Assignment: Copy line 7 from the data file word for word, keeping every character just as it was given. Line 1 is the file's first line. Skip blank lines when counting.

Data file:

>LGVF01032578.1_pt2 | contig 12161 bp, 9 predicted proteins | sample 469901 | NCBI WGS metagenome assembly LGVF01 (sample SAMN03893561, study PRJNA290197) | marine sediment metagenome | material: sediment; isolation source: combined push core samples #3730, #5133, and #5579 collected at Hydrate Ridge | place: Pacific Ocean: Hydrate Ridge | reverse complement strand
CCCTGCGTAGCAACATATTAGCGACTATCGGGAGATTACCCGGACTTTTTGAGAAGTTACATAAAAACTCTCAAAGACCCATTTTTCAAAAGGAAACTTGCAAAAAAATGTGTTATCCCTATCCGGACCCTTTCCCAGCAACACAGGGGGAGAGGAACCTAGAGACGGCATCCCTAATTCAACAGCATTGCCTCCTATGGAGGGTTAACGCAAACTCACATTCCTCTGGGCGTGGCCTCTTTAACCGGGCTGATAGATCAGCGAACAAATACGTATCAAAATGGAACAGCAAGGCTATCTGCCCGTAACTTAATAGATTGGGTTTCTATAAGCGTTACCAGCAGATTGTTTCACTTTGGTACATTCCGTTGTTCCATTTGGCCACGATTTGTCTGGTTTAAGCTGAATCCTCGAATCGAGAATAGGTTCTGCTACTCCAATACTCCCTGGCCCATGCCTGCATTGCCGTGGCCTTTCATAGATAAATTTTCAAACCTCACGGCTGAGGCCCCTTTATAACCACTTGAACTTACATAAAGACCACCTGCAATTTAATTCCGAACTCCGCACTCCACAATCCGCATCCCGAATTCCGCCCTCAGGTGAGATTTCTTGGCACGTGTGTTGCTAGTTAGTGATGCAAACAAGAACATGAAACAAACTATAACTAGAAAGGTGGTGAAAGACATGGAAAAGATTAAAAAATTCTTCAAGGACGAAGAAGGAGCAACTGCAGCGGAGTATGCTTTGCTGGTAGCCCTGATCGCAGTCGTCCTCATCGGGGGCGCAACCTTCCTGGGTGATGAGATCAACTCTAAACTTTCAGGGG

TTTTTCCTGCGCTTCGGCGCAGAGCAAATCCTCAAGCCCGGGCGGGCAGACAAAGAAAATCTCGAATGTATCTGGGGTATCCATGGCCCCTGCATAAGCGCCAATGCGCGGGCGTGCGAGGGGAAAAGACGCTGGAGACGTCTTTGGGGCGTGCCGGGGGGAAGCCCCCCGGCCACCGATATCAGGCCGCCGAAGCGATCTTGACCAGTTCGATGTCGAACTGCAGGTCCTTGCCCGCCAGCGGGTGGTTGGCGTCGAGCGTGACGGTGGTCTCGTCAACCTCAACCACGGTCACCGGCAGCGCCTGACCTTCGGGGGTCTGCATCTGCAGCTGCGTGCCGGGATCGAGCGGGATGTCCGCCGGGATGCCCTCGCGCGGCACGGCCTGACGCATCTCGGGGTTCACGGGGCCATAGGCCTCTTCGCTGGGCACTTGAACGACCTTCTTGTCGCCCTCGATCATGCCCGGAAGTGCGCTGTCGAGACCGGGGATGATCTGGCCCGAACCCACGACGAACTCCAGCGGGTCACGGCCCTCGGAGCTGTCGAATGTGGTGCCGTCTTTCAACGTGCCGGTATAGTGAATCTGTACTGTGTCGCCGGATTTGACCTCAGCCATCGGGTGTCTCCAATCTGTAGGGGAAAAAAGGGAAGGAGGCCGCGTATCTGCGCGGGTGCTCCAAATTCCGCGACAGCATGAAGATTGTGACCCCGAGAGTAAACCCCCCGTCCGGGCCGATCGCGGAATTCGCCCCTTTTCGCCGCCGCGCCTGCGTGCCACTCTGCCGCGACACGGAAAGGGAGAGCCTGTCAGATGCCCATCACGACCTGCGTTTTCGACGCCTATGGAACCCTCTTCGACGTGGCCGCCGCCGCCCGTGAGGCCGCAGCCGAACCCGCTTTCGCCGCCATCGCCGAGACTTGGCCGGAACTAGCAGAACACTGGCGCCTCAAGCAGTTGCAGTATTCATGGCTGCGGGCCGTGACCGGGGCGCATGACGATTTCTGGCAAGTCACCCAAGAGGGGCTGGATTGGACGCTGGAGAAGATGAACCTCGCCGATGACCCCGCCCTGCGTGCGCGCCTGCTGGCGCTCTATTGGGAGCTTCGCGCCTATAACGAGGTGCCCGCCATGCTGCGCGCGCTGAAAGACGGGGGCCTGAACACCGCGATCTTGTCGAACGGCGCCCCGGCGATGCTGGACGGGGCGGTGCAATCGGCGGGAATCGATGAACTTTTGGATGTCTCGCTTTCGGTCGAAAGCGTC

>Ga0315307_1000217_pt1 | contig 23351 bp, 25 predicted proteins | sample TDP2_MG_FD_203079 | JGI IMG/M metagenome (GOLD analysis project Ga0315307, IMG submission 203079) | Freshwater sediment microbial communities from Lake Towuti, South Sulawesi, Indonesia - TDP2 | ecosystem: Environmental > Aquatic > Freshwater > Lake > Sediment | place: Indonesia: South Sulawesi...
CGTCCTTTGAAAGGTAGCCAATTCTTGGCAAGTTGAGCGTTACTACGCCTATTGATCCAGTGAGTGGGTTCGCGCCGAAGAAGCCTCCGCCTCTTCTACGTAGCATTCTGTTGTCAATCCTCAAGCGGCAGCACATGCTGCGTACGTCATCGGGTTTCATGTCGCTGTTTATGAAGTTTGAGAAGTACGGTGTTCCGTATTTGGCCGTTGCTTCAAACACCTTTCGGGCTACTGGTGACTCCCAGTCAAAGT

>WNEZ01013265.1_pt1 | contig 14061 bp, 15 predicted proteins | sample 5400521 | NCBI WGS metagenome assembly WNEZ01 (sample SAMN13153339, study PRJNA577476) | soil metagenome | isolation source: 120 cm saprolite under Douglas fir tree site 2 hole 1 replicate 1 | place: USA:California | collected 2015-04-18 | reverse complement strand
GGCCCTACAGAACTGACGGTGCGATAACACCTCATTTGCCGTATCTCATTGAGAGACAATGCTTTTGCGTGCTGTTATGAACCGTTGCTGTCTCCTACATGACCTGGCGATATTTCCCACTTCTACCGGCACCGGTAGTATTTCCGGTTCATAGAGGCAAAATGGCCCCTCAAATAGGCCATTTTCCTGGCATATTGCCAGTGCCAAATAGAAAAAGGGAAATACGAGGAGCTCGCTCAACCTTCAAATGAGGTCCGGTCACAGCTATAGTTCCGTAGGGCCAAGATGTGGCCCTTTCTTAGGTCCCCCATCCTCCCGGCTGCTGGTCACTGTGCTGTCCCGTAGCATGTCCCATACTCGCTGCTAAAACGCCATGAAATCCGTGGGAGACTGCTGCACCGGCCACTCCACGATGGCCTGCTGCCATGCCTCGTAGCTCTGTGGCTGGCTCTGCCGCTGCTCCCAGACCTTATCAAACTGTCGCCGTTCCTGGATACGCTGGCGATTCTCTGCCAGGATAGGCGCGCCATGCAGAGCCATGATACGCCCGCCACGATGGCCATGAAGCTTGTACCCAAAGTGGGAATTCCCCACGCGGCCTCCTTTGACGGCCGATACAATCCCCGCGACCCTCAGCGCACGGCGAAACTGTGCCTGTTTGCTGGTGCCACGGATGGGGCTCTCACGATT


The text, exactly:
GGCCCTACAGAACTGACGGTGCGATAACACCTCATTTGCCGTATCTCATTGAGAGACAATGCTTTTGCGTGCTGTTATGAACCGTTGCTGTCTCCTACATGACCTGGCGATATTTCCCACTTCTACCGGCACCGGTAGTATTTCCGGTTCATAGAGGCAAAATGGCCCCTCAAATAGGCCATTTTCCTGGCATATTGCCAGTGCCAAATAGAAAAAGGGAAATACGAGGAGCTCGCTCAACCTTCAAATGAGGTCCGGTCACAGCTATAGTTCCGTAGGGCCAAGATGTGGCCCTTTCTTAGGTCCCCCATCCTCCCGGCTGCTGGTCACTGTGCTGTCCCGTAGCATGTCCCATACTCGCTGCTAAAACGCCATGAAATCCGTGGGAGACTGCTGCACCGGCCACTCCACGATGGCCTGCTGCCATGCCTCGTAGCTCTGTGGCTGGCTCTGCCGCTGCTCCCAGACCTTATCAAACTGTCGCCGTTCCTGGATACGCTGGCGATTCTCTGCCAGGATAGGCGCGCCATGCAGAGCCATGATACGCCCGCCACGATGGCCATGAAGCTTGTACCCAAAGTGGGAATTCCCCACGCGGCCTCCTTTGACGGCCGATACAATCCCCGCGACCCTCAGCGCACGGCGAAACTGTGCCTGTTTGCTGGTGCCACGGATGGGGCTCTCACGATT